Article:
by Khaled Hamoud Alshareef
The Ottoman’s quickly learned how foolish they were to underestimate the power of the calling…
The Historical Roots
The grass roots movement of Imam Muhammad bin Abdul Wahab started in the eighteenth century C.E. as a movement calling to the return to the monolithic teachings of Islam in abiding to the Quran and Sunnah.
Muhammad ibn Abd al-Wahhab calling adapted the Hanbali teachings of jurisprudence, and he denounced many fascist extremist teachings, practices and heresies among Muslims, he sought to return the belief of Muslims to its roots and remove the Clergymen control of faith and organized religious practices forced onto the people through more than 200 years of Ottoman occupation that resulted in closing schools of thought and adapt to teachings based on myths and innovated devotional practices that spread in the Arabian Peninsula.
Seeing the level of intellectual decay of the nation and the effects of the Ottoman imposed track of clergy loyal to the Ottomans that resulted in the decline of the education and culture in the Arabian Peninsula bringing it to a complete cessation collapse. Imam Mohammed called for monotheism rejecting the clergymen control of faith and collection of tribute, and devoted himself to purifying the religion and ridding it off what was imposed on the people, as he moved between the towns of Yamama until he settled in the Al-Dir’iyya.
The Imams meet and a nation is born
After the expulsion of the Imam Muhammad by Emir of the Oyiena, Ibn Muammar, for fear of the Ottoman regent the governor of Al-Ahsa, who vowed to cut trade with the Oyiena if Muhammad bin Abdul Wahhab was not exiled.
Imam Muhammad bin Saud (Emir of Diriyah) was a religious man who answered to the call of Sheikh Mohammed bin Abdul Wahhab and wanted to restore the Arabian Peninsula to its past glory and to bring back the Islamic roots back in the region.
He was the founder of the first Saudi state and the 16th Emir of Dra’iyya. Muhammad bin Abdul Wahab arrived to Diriyah, and called on its people to reject all that was foreign to the religion of God and return to the monolithic teachings of Islam in Quran and Sunnah.
Al-Dir’iyya became a center for spreading the reformist call of Muhammad bin Abdul-Wahhab, schools were slowly popping up in villages, towns and cities across the Arabian Peninsula. The Ottoman regents, clergymen and Rouge Shiekhs started targeting the preachers and teachers.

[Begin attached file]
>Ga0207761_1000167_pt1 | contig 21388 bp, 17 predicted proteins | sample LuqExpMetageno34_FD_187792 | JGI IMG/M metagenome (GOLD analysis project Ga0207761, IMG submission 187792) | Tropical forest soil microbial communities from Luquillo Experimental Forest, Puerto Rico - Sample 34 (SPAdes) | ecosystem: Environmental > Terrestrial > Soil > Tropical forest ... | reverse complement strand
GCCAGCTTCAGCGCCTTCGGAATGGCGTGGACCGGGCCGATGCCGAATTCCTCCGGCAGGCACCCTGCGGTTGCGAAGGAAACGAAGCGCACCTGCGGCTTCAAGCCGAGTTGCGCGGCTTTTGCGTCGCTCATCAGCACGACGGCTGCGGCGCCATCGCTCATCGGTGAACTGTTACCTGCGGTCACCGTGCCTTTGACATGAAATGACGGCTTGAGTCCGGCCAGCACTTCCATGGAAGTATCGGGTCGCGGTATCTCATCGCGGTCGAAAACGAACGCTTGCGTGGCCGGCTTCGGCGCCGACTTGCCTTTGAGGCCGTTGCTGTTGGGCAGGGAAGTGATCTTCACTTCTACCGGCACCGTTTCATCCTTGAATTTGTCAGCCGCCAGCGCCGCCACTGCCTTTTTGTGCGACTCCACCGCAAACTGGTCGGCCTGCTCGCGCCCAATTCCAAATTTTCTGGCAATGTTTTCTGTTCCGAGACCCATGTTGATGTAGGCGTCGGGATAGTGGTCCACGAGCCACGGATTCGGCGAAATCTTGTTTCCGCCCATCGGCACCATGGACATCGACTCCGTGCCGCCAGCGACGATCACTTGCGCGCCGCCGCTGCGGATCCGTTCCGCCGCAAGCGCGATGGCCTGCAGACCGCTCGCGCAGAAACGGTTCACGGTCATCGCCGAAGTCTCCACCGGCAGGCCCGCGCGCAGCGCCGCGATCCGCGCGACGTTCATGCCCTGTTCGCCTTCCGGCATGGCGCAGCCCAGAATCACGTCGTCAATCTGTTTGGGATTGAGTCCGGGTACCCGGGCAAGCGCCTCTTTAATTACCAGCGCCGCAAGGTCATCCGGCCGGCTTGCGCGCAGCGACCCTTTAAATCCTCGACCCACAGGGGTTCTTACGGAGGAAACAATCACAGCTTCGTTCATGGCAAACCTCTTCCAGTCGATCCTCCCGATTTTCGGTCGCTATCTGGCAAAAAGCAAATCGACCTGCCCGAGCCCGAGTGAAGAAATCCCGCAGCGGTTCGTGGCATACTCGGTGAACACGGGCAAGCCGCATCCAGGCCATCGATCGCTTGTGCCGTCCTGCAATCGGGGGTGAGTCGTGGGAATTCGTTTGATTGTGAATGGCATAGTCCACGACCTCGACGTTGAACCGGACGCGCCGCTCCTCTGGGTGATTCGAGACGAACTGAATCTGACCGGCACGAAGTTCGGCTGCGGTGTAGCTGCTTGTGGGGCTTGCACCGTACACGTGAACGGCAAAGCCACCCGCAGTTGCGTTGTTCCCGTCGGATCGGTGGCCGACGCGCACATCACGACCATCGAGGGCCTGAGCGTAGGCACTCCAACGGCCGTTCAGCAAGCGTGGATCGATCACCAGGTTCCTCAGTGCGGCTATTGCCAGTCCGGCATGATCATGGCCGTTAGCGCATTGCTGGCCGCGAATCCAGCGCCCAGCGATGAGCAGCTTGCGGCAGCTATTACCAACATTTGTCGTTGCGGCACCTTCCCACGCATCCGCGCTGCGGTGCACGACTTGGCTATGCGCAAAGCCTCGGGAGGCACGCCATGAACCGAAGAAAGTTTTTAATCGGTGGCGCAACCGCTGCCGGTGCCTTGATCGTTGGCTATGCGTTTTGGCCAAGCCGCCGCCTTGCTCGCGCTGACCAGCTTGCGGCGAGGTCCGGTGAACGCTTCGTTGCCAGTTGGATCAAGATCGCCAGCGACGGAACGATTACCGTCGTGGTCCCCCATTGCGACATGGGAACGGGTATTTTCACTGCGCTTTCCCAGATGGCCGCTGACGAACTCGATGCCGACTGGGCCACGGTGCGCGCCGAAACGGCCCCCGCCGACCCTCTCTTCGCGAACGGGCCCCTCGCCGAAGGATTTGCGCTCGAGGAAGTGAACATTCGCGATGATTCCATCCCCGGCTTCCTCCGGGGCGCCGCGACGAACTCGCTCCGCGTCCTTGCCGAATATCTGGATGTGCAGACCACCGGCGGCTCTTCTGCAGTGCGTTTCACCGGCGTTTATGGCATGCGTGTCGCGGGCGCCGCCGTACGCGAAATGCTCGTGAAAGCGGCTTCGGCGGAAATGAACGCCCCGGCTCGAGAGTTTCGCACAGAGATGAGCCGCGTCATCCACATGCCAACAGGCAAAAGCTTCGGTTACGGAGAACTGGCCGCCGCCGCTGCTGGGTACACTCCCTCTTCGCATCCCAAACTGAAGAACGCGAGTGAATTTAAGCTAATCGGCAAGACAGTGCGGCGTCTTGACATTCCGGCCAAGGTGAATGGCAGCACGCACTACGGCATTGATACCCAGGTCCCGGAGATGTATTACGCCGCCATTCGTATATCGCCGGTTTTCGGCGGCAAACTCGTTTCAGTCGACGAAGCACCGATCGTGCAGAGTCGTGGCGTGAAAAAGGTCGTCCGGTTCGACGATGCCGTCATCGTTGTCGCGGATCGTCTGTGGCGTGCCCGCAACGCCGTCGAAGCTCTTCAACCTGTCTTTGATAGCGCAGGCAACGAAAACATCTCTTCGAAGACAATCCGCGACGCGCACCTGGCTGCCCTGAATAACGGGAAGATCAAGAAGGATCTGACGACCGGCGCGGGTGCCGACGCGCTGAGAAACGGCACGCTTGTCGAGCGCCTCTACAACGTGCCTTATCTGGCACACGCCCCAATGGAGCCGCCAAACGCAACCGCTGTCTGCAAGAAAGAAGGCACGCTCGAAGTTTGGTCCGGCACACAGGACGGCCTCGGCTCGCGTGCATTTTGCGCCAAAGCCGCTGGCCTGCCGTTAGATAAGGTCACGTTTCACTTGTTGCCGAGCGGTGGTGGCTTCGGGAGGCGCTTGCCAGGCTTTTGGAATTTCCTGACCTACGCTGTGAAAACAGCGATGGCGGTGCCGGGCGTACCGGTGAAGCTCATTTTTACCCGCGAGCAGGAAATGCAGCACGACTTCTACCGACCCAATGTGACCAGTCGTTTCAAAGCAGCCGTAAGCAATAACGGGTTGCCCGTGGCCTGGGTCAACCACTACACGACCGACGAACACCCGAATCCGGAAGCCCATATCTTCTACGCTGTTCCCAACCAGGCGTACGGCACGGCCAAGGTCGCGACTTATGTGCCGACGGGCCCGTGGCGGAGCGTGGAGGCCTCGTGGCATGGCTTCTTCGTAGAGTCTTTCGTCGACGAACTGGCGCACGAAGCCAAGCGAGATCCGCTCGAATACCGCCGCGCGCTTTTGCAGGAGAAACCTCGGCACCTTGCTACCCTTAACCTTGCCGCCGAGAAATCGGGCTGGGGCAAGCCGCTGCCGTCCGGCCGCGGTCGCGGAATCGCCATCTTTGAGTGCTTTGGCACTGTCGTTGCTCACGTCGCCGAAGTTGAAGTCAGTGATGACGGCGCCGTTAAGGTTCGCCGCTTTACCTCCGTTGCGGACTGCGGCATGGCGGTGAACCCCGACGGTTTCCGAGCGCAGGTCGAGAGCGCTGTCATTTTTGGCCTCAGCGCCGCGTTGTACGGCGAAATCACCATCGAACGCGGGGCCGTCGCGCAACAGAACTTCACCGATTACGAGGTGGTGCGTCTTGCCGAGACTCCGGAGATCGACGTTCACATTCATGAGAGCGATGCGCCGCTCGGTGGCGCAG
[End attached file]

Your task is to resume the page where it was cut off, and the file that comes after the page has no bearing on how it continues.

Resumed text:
The news of the calling spread and very few science students who later became supporters of the call and the state from Levant came to it, and the Sheikh Ibn Abdul-Wahab began sending his messages to the neighboring country regents and tribal leaders, calling for a revival of religion.
The lands were lawless and dangerous, so the Sheikh began to help Prince Muhammad bin Saud, to organize troops with very primitive weapons to enforce the basic laws in Diriyah to the neighboring towns, villages and cities, and allow preachers to spread the call and establish its pillars in the region and outside it.
The Sheikh was supervising himself to prepare men, equipping armies, and sending companies, and continuing with writing lesson, teaching people writing and reading, welcoming guests, and delegations.
Battles against warlords and raiders continued and with every village, town freed from the state of lawlessness more supporters of Da`wah joined and more people were slowly started learning the basics of reading and writing.
The year is 1178 AH / 1773 C.E., Riyadh was liberated under the leadership of Prince Abdulaziz bin Muhammad bin Saud, and its former ruler, Daham bin Dawas, fled from it.
At the time of Saud bin Abdul Aziz, the state reached the apogee from a political point of view, as it reached Karbala in Iraq, and to Houran in the Levant, and the entire island was subjected to it except Yemen.
The Saudis abolished the tribute law that forced the weak to pay huge sums and the fees paid to war lords upon traveling, and Zakat was restored to the house of the Money House or Baitul-Maal. Might was no longer the rule in disputes between people as Judges were appointed.
War of the Ottoman’s and the Saudi State
The Ottoman Empire’s perception of the Saudi state varied according to the place it stretches to. The Ottoman’s viewed the Saudi state and its calling as a minor threat, a local uprising unworthy of the Empire’s direct attention.
The Ottoman’s quickly learned how foolish they were to underestimate the power of the calling. Although the Ottoman Empire felt that the calling and the Saudi state were a religious, cultural and political challenge to the Ottomans.
Khaled Homoud Alshareef holds PhD in Business and he earned Masters in Philosophy. He writes for MilliChronicle about Islamism, Islamist factions and modern Terrorism. He tweets under @0khalodi0.